The main ingredients I used to build my pack are blue insulation foam (available at Home Depot), MDF wood, 1/8" thick pressboard and lots of epoxy. The ALICE pack frames can be purchased from Army surplus stores. Also locate a good electronics surplus store for a lot of the small parts.

Step 2: First the Suit

The suit is a standard beige flight suit. You'll also want black rubber gloves, black boots and a military style belt. The arm pads are actually knee pads from a sporting goods store- mine aren't the "correct" ones but they were cheap.The "no ghost" patches and name patches can be purchased here:

The pouch on the belt is a modified tape measure holder with little lamps glued onto an old circuit board. The actual movie ones used Nixie tubes... Use another old circuit and attach a coiled phone cord to it- this then hooks onto the back of the belt. The clear hose (it's a mystery)goes from the front of the suit (use a hose barb through the fabric) and attaches to the back of the belt. There is also a keychain clip that goes on the front of the belt- they used it to hold the proton wand in the movie. The name patch I used was made with velcro and fabric paint.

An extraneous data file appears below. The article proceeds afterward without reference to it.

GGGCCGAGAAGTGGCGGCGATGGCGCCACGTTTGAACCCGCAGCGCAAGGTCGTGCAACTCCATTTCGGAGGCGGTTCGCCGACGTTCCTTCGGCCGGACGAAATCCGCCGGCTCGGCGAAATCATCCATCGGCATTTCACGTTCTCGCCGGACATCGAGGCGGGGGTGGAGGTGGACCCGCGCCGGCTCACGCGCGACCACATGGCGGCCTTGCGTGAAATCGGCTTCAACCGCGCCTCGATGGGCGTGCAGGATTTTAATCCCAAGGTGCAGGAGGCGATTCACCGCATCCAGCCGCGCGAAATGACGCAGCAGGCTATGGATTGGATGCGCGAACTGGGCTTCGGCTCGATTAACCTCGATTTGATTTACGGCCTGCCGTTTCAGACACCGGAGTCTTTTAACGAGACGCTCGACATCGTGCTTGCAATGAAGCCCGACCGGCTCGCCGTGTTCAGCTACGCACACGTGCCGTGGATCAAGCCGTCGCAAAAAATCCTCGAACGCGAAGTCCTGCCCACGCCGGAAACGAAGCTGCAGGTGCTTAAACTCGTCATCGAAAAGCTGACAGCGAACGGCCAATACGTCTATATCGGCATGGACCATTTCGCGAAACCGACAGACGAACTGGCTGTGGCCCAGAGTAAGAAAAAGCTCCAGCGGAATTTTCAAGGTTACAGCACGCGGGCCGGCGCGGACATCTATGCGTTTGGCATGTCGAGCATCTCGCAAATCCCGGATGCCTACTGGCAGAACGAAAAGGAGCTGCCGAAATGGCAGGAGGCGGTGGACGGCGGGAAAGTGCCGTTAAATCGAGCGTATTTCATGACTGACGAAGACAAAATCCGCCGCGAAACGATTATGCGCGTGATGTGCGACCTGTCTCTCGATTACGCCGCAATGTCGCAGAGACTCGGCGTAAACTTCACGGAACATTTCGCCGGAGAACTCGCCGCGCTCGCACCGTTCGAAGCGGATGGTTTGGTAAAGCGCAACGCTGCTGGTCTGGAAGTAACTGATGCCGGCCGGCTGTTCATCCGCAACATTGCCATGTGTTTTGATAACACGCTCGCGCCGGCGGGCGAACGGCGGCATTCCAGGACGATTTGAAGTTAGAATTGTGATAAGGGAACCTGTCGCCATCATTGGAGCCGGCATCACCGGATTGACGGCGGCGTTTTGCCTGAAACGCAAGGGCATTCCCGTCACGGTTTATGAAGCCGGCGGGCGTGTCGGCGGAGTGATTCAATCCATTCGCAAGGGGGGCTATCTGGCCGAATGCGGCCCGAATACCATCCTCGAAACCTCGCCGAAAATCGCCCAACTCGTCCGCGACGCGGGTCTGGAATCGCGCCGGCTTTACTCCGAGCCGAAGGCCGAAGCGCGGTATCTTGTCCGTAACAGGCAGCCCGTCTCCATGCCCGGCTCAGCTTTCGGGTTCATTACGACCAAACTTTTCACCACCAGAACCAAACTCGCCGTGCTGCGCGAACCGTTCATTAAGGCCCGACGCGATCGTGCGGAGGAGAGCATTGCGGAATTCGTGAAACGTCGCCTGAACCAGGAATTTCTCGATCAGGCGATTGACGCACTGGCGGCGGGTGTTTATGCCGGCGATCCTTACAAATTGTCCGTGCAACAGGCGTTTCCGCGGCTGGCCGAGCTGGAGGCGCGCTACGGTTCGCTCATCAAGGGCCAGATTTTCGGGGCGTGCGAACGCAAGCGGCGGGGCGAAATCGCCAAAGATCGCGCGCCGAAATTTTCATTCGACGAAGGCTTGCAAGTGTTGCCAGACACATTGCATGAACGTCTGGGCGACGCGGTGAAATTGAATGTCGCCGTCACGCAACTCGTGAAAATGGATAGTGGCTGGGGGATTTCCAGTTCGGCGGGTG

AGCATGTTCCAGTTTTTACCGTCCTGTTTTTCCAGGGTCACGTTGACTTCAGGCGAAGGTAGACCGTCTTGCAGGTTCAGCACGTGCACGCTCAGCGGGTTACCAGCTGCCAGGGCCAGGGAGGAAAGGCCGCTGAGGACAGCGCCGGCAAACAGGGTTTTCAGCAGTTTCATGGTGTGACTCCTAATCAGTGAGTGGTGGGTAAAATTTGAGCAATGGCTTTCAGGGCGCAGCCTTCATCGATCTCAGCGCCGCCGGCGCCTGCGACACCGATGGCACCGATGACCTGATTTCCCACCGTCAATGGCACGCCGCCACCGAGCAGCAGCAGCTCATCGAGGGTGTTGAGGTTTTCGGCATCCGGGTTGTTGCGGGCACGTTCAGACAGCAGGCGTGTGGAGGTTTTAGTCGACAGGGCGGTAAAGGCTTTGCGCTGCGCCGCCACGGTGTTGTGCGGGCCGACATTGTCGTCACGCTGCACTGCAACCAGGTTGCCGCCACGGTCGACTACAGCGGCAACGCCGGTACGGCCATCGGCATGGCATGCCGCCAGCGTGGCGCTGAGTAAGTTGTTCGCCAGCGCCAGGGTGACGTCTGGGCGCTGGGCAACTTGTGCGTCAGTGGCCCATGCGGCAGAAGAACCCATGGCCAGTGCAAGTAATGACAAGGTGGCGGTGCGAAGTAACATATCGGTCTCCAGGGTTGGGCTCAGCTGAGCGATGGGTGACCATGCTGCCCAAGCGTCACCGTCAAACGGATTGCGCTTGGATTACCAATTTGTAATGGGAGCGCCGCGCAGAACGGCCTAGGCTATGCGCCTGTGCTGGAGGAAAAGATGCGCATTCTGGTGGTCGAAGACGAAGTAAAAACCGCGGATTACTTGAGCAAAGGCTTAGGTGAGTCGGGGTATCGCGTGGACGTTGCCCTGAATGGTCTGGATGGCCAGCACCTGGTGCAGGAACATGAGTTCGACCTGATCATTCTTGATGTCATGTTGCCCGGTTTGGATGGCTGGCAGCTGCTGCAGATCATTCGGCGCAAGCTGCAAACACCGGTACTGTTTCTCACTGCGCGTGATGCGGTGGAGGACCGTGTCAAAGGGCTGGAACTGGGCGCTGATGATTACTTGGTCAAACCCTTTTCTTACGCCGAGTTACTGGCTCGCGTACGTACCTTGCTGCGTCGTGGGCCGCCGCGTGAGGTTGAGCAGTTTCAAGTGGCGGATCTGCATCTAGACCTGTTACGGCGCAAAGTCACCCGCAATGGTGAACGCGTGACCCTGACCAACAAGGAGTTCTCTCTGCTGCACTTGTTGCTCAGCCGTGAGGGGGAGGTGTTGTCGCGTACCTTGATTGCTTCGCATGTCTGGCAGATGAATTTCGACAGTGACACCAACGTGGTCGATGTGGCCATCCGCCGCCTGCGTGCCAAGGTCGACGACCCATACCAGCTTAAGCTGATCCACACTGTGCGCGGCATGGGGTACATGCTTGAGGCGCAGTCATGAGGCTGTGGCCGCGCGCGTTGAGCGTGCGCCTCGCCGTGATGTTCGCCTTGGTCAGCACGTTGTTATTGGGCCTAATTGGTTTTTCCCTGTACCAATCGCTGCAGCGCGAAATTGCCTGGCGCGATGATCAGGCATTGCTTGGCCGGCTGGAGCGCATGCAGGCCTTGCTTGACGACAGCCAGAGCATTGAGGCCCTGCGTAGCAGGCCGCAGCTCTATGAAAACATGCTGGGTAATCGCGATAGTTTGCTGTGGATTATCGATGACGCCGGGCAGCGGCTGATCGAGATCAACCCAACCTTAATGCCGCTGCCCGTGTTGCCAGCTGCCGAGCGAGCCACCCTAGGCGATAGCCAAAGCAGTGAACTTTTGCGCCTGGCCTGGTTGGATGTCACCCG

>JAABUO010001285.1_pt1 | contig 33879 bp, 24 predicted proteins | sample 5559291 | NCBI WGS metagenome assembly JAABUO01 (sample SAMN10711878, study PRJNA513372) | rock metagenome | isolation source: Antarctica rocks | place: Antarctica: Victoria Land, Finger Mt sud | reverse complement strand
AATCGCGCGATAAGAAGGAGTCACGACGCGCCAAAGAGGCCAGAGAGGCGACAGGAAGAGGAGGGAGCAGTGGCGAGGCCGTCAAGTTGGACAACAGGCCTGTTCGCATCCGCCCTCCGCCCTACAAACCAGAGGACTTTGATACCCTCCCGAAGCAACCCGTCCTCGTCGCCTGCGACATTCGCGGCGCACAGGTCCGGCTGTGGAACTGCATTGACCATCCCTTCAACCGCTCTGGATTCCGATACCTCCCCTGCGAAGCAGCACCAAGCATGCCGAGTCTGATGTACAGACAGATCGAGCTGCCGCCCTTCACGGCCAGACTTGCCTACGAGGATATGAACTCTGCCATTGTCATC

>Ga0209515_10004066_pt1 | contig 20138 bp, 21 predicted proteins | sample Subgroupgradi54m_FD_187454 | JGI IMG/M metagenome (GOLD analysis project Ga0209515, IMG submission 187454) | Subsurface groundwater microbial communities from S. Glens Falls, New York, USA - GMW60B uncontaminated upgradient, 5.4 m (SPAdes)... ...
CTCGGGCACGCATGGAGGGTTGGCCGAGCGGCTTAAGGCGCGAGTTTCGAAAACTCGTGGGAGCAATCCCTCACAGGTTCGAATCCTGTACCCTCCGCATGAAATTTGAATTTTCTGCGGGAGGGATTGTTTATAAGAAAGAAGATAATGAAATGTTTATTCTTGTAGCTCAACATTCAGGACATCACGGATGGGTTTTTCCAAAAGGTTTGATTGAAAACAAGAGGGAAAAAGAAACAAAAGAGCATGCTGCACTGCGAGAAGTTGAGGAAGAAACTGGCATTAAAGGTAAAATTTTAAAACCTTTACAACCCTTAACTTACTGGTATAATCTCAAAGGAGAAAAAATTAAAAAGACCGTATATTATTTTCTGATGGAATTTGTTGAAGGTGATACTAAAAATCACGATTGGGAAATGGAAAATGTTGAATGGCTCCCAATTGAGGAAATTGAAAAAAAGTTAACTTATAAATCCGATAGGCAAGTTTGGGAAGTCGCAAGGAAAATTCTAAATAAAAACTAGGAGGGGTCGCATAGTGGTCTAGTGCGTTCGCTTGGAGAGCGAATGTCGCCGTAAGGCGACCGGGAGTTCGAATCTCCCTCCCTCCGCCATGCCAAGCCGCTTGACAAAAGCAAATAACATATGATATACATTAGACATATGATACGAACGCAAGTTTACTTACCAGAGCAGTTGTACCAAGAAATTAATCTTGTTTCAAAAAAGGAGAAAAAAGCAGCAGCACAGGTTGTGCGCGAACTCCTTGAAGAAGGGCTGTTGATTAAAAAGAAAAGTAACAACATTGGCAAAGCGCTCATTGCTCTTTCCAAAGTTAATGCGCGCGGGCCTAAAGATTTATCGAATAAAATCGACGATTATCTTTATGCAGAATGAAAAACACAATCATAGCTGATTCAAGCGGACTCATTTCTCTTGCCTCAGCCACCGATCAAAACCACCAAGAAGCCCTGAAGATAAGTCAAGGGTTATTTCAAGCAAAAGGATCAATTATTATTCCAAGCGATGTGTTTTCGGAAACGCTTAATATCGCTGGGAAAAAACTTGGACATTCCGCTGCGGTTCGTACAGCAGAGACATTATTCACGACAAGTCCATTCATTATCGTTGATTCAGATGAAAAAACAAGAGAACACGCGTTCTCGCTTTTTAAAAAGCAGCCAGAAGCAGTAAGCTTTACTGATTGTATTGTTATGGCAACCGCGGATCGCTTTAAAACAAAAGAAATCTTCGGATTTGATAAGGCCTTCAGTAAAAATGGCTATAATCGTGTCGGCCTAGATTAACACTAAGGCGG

Step 3: Start Making the Pack!

This is that hard part. Study all the plans over and over. The motherboard is made from 1/8" thick board and is bolted to the ALICE pack frame. The spacer is made from blue foam as are the gearboxes, Ion arm and bumper- this speeds things up dramatically and really cuts down the weight of the pack. The cyclotron is made from MDF rings and 1/8" thick board. I ended up using flashlight refelectors with red LED's in them for the cylotron lights. The lenses were made from translucent plastic folders.

The powercell is made from 1/8" thick board and is held in place with screws, making it easy to remove for battery access. I used another plastic folder (blue) to make the powecell lense. I made the gun hook from a piece of 1/8" thick aluminum sheet but a lot of people use a Dixie cup dispenser hook. I machined my own knobs and Ion knob but many people use stacked washers for the Ion knob. The N-filter was made from a can.